There is No Essential Difference Between Science Fiction and Fantasy

Everybody knows that H. G. Wells is one of the pioneers of science fiction. He wrote The Time Machine, The War of the Worlds, The Invisible Man, The Island of Doctor Moreau, and so on. Here's what he had to say about the distinction between Science Fiction and Fantasy.

“Hitherto, except in exploration fantasies, the fantastic element was brought in by magic… but by the end of the last century it had become difficult to squeeze even a momentary belief out of magic any longer. It occurred to me that instead of the usual interview with the devil or a magician, an ingenious use of scientific patter might with advantage be substituted… I simply brought the fetish up to date, and made it as near actual theory as possible.” [1]

In other words, he took fantasy tropes, and replaced the magic with science. Otherwise, the stories were the same. So the difference between SF and Fantasy, in its modern incarnation anyway, was that one uses chemistry and the other uses little magic devils to produce a counterfactual scenario that the story can explore.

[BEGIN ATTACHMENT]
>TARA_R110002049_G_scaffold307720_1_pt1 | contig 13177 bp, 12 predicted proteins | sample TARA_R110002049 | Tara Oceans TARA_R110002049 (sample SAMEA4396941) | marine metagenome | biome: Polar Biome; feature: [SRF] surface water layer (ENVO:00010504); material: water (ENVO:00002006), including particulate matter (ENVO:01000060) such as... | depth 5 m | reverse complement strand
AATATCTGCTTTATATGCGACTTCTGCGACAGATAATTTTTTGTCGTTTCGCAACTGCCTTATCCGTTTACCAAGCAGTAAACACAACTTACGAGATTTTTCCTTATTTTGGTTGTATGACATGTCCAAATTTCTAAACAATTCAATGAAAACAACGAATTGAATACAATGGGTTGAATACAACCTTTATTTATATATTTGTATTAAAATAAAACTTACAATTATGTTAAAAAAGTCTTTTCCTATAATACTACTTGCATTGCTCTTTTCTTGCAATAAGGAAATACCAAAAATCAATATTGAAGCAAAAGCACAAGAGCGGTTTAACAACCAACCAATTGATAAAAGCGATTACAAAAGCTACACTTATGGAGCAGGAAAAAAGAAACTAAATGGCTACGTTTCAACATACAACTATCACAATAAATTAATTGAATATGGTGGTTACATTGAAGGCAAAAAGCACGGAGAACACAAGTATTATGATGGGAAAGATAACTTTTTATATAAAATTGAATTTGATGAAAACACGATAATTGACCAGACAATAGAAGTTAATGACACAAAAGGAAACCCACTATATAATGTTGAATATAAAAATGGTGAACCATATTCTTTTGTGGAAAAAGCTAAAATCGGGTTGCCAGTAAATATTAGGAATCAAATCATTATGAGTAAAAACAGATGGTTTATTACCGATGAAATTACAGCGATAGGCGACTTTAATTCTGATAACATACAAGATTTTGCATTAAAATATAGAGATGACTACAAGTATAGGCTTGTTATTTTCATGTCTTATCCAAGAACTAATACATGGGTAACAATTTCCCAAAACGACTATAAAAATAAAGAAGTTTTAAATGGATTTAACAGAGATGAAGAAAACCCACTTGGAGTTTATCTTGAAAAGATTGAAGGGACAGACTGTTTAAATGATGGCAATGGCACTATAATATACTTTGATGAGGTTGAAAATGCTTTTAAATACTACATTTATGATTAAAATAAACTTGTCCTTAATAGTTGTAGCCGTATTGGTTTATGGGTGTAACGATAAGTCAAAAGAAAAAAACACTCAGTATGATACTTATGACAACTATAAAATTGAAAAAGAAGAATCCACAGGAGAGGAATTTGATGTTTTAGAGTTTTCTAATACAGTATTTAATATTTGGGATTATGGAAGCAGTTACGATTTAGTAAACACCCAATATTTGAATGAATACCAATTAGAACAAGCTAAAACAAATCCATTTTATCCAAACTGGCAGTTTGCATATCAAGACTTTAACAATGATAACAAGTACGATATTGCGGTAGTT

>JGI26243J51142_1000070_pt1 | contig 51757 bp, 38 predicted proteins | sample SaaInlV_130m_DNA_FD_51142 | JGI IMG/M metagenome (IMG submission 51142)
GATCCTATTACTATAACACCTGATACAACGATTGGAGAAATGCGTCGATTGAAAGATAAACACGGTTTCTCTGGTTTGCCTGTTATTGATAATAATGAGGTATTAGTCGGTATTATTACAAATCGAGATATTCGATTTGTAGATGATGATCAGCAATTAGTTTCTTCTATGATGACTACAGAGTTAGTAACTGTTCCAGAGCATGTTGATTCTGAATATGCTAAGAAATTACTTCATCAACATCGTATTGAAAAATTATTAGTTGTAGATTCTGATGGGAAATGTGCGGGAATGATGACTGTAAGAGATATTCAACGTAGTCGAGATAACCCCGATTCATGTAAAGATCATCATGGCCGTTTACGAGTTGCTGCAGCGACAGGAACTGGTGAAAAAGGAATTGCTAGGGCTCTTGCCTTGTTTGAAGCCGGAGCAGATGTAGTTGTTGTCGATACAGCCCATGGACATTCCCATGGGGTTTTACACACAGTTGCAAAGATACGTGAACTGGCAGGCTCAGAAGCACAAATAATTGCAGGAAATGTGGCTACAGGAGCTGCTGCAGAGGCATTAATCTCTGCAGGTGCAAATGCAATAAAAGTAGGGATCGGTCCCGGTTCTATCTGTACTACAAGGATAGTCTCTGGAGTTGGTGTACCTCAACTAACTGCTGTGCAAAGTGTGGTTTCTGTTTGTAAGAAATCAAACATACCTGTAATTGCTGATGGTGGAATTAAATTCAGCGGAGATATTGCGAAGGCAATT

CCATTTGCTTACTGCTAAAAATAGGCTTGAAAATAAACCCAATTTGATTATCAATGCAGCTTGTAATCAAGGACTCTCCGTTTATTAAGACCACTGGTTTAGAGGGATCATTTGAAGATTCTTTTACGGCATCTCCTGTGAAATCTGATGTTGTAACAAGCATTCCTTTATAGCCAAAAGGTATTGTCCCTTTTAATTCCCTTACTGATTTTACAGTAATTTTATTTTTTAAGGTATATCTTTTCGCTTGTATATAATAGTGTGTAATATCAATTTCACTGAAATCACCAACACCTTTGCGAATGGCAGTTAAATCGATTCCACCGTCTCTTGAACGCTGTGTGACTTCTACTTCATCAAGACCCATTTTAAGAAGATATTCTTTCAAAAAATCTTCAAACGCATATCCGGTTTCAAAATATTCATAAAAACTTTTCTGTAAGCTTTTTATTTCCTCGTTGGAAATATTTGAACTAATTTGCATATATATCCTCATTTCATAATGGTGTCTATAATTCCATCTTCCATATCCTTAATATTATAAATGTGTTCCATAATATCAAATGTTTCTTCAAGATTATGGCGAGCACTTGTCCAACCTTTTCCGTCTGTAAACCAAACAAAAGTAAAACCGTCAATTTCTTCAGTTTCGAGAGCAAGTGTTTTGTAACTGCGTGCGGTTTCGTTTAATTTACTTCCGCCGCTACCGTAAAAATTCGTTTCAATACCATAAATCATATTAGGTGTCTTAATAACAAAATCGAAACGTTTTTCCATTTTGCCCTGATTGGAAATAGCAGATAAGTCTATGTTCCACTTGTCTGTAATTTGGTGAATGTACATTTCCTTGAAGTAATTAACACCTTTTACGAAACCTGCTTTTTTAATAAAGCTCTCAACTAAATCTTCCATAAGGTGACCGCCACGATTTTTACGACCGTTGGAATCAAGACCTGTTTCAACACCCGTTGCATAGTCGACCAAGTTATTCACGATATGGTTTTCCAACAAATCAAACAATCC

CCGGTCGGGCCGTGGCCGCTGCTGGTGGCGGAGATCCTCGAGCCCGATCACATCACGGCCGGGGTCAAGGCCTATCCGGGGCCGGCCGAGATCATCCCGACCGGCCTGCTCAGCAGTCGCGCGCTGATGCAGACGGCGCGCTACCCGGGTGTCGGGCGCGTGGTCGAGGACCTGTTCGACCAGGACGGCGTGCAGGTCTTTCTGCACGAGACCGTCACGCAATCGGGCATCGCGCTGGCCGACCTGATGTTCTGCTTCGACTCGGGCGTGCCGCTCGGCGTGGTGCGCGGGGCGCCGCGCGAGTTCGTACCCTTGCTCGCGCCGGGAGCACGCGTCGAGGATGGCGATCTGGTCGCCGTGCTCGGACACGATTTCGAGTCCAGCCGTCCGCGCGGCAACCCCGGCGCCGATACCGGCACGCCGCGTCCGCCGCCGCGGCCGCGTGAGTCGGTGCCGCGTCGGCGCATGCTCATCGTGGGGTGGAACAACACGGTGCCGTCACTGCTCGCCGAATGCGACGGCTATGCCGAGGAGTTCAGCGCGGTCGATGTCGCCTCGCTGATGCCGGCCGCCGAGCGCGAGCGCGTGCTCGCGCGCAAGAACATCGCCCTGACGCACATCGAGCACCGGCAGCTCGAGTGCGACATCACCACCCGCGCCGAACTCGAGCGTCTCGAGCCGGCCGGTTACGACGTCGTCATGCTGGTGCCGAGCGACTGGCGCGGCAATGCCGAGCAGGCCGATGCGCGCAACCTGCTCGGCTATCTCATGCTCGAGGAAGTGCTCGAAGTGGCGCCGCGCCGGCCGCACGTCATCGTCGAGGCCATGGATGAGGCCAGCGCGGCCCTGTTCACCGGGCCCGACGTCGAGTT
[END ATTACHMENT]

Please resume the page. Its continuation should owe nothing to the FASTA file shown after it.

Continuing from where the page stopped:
Fantasy and SF are in essence the same thing, but with different decorations. They share the same bones, but have different skin.

According to the best physics we have, it's not possible to travel faster than the speed of light. Not today, or ever, at least until the laws of physics change. Yet, many SF stories include spaceships with drives that move the ship faster than the speed of light. Star Trek style warp drives, Star Wars style hyperdrives, etc.

There is no practical distinction between doing the impossible by traveling faster than light, and doing the impossible by shooting lightning from your fingertips. It's magic in either case. SF merely couches this magic in pseudo-scientific terms and decorations (see the Wells quote, above) as part of what amounts to a fashion choice.

Personally, I think of fantasy as a broad category that includes any type of story that posits a counterfactual world in order to explore what the world would be like it it were true. Under that broad category are things like medieval fantasy, horror, and science fiction, among many others. These subgenres are mainly distinguished by having their own set of recognizable tropes, styles, themes, and so on, but are not fundamentally distinct from each other.

[1] (From an interview quoted in Trillion Year Spree by Brian Aldiss)